A thousand? Well, maybe — if you count “Mission Hills Labradoodles,” one of the Google options that popped up as I typed “Mission Hills” into the search box. (“We are a small breeder of Australian Labradoodles located in the heart of America,” reads their home page. “Our goal at Mission Hills Labradoodles is to raise top quality dogs that will be a joy and an asset to your home and family.”)

Add the word “golf” or “country club” and you narrow the search to a few dozen courses from Texas to Thailand. There is a Packard & Packard-designed Mission Hills C.C. in Northbrook, Ill. and an Al Watrous-designed Mission Hills G.C. in Plymouth, Mich. There is an admirable Mission Hills C.C. about a mile from the Top 50’s Kansas City headquarters. (Situated in the aptly named town of Fairway, Ks., this Mission Hills track was laid out by Tom Bendelow, the Johnny Appleseed of American golf. Bendelow is best remembered for Medinah Country Club No. 3, site of next year’s Ryder Cup.)

If we were to create a Mission Hills list — and all that’s holding us back is a lack of outside funding — the top spot would have to go to the one Mission Hills layout that is already in the Top 50. That would be Desmond Muirhead’s 44th-ranked Tournament Course at Mission Hills Country Club in Rancho Mirage, Calif., permanent site of the LPGA’s Kraft Nabisco Championship.

But given our correspondent’s Chinatown address, I’m guessing that she’s carrying water (or oolong tea) for the Mission Hills Golf Club of Shenzhen, China. A resort complex that is roughly the size of Delaware, China’s Mission Hills has the largest tennis center in Asia (51 courts and a 3,000-seat stadium court), several golf academies, four clubhouses, four spas, a convention center, a 5-star hotel, and no less than a dozen courses designed by the likes of Pete Dye, Jack Nicklaus, Greg Norman, Nick Faldo and Annika Sorenstam. Mission Hills is so big that it isn’t content hosting the Asian Amateur Championship and the occasional World Cup. It sponsors football matches between world-class teams such as FC Barcelona and, uh … opponents of FC Barcelona.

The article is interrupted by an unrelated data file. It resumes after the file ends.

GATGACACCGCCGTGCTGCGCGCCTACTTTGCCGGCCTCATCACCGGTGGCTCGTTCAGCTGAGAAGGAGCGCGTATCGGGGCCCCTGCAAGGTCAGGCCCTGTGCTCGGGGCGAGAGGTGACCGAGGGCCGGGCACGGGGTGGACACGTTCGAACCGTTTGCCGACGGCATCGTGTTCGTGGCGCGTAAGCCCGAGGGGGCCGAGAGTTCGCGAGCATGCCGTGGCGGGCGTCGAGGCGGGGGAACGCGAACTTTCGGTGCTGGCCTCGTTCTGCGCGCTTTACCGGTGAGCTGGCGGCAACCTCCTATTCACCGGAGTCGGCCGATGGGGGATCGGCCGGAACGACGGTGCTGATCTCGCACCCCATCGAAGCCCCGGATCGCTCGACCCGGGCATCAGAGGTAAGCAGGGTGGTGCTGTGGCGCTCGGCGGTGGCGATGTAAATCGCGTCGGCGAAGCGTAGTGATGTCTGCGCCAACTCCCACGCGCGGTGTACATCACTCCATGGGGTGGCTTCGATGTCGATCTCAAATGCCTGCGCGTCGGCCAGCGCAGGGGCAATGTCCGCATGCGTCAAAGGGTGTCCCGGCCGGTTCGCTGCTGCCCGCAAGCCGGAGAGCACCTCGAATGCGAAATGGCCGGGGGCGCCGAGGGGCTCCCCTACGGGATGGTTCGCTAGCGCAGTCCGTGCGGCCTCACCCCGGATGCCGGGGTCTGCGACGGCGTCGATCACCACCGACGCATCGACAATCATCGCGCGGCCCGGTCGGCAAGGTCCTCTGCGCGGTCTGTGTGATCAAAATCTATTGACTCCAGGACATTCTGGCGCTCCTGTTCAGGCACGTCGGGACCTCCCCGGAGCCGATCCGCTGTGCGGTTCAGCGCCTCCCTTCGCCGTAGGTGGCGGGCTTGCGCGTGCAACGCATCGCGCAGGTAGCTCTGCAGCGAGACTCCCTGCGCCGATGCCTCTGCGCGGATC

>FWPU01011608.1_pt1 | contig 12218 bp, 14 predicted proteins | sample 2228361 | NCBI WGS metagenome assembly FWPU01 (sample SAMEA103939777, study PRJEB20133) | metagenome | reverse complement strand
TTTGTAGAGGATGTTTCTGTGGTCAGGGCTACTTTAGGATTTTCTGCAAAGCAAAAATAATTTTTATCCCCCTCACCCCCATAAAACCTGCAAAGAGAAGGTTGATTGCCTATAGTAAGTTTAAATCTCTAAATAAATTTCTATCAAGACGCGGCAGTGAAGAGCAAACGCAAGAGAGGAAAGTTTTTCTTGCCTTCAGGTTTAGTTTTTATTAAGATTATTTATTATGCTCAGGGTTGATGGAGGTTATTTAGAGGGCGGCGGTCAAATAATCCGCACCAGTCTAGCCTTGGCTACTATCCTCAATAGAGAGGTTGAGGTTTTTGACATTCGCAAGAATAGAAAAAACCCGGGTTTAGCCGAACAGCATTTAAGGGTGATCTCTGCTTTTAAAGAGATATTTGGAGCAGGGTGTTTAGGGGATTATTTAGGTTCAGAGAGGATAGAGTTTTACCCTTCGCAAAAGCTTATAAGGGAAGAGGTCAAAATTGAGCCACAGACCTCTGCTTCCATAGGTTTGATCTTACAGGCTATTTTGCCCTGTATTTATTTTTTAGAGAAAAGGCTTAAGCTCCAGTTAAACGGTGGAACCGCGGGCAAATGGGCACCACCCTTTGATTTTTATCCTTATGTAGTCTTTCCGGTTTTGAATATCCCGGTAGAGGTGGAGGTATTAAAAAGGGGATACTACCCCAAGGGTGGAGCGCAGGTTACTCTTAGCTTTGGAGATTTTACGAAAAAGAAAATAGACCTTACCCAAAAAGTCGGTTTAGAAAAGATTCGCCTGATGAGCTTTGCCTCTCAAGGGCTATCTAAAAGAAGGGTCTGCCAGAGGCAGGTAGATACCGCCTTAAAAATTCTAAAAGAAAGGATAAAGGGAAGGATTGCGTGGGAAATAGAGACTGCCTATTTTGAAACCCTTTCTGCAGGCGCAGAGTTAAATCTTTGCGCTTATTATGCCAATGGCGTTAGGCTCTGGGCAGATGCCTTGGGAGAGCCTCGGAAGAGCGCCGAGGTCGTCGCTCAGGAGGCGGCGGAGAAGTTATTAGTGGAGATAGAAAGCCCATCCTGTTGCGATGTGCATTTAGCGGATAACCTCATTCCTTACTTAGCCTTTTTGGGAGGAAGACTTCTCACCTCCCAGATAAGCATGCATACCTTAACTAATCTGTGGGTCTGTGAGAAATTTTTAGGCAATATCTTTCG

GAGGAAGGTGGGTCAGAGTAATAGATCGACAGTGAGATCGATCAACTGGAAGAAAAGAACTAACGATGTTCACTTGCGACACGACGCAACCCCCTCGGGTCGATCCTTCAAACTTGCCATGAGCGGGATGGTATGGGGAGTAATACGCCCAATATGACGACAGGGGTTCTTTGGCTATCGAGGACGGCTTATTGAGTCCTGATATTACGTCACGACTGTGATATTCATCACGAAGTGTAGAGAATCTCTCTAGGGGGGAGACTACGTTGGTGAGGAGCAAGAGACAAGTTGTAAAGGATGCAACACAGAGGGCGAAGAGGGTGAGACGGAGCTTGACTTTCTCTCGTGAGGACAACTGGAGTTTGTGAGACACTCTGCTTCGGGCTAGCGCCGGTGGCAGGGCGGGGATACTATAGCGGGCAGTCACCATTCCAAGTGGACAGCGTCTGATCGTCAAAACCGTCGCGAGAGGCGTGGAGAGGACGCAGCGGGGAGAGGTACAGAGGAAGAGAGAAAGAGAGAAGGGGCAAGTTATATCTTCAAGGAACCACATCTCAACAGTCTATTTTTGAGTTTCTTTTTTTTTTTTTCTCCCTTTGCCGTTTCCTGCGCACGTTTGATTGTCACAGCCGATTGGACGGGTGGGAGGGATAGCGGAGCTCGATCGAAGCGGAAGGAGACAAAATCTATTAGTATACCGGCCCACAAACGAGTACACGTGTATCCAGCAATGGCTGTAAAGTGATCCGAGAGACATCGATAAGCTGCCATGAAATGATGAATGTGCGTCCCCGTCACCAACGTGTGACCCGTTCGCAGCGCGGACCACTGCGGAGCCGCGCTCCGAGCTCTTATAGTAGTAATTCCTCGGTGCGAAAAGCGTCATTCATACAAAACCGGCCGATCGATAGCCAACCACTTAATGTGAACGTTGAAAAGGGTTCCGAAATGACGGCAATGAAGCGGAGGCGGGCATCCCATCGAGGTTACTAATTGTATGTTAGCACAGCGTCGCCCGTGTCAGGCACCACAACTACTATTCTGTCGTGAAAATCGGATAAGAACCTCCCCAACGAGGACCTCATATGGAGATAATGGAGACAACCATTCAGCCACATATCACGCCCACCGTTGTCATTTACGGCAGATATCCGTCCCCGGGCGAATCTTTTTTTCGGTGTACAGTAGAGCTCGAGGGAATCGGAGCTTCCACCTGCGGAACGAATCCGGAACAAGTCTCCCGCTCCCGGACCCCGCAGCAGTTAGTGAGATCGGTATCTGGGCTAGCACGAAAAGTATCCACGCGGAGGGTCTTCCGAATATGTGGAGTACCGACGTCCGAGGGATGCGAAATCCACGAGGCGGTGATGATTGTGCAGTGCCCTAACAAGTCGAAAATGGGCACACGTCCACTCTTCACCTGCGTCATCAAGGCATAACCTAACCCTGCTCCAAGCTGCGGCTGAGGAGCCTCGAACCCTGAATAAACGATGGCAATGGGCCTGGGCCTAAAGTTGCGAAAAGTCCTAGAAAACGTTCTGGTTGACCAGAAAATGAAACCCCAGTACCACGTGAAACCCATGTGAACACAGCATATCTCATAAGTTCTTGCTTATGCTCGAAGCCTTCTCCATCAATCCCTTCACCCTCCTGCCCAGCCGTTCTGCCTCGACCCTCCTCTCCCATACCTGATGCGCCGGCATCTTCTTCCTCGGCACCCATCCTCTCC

Photo of Olazabal course, Mission Hills China

The 3rd at the Olazabal Course, Mission Hills, China

The helmsman of this golfing supertanker is Tenniel Chu, executive director of Mission Hills Properties Holdings Ltd…, a really big outfit. “Golf is the fastest growing sport in China,” Mr. Chu told me at this year’s Masters, where I chatted up a number of international golf titans before playing second-ranked Augusta National Golf Club as a guest.* “By 2020,” Mr. Chu continued, “China will have the world’s largest population of golfers.”

*I am not a member of either club, although I would never rule out a future alliance.

It is not lost on me that China, with a population of roughly 1.3 billion souls, might have a golf course worthy of a Top 50 ranking. Unfortunately, our Chinese course-raters/calligraphers submit their reports in the 50-year-old simplified Chinese character system employing the common caoshu shorthand variants, while our Cal Tech analysts read only traditional Chinese characters, which use standardized forms dating to the Han dynasty. That has led to some anomalous results, including the counter-intuitive ranking of the aqua-range at the Chung Shan Hot Spring Resort at No. 64, ahead of the world-renowned Pine Valley Golf Club of southern New Jersey.

We’ve got our best minds working on this problem. In the meantime, we’re provisionally ranking the Mission Hills Shenzhen complex — all twelve courses, including the Zhang Lianwei-designed par-3 course — as No. 1 in China.